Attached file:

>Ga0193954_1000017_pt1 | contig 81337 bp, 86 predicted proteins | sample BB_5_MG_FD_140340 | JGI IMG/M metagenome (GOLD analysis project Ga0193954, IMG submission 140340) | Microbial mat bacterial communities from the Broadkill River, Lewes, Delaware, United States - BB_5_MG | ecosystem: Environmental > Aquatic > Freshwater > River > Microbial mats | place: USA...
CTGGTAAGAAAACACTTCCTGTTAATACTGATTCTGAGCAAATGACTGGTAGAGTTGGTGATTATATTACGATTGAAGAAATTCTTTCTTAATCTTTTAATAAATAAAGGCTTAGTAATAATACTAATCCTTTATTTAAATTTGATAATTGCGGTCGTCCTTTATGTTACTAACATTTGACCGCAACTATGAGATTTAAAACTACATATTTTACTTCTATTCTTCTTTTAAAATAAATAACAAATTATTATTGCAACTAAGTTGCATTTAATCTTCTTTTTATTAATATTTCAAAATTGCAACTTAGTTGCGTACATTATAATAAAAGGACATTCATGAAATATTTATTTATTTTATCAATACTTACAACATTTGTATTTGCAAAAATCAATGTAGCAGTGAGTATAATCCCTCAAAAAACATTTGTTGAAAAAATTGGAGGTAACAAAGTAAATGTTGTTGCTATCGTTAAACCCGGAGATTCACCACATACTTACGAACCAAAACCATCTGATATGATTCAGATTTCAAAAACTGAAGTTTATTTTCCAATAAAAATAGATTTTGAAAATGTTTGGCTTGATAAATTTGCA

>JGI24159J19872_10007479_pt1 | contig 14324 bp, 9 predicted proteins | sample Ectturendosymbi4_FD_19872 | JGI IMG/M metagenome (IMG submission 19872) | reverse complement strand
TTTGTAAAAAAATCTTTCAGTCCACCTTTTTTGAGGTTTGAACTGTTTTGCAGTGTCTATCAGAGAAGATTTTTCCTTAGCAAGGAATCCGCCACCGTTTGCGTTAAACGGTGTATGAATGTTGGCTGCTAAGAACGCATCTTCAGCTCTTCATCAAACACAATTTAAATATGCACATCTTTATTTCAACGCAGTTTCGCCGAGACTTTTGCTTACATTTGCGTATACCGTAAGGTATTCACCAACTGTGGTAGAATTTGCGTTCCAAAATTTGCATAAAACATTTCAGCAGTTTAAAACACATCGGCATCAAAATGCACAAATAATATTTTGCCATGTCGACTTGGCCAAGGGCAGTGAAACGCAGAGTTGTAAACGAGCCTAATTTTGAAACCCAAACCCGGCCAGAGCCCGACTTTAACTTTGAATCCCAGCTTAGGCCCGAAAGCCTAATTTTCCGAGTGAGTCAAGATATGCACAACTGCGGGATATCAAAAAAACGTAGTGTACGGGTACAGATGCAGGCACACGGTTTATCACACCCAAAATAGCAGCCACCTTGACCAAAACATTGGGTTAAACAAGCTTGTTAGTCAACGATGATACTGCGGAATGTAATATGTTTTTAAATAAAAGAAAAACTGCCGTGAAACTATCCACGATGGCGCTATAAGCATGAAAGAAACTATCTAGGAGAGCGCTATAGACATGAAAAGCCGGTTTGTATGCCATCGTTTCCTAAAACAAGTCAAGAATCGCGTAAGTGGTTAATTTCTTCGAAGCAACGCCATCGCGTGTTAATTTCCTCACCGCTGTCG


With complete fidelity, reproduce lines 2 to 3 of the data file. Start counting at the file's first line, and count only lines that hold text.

CTGGTAAGAAAACACTTCCTGTTAATACTGATTCTGAGCAAATGACTGGTAGAGTTGGTGATTATATTACGATTGAAGAAATTCTTTCTTAATCTTTTAATAAATAAAGGCTTAGTAATAATACTAATCCTTTATTTAAATTTGATAATTGCGGTCGTCCTTTATGTTACTAACATTTGACCGCAACTATGAGATTTAAAACTACATATTTTACTTCTATTCTTCTTTTAAAATAAATAACAAATTATTATTGCAACTAAGTTGCATTTAATCTTCTTTTTATTAATATTTCAAAATTGCAACTTAGTTGCGTACATTATAATAAAAGGACATTCATGAAATATTTATTTATTTTATCAATACTTACAACATTTGTATTTGCAAAAATCAATGTAGCAGTGAGTATAATCCCTCAAAAAACATTTGTTGAAAAAATTGGAGGTAACAAAGTAAATGTTGTTGCTATCGTTAAACCCGGAGATTCACCACATACTTACGAACCAAAACCATCTGATATGATTCAGATTTCAAAAACTGAAGTTTATTTTCCAATAAAAATAGATTTTGAAAATGTTTGGCTTGATAAATTTGCA

>JGI24159J19872_10007479_pt1 | contig 14324 bp, 9 predicted proteins | sample Ectturendosymbi4_FD_19872 | JGI IMG/M metagenome (IMG submission 19872) | reverse complement strand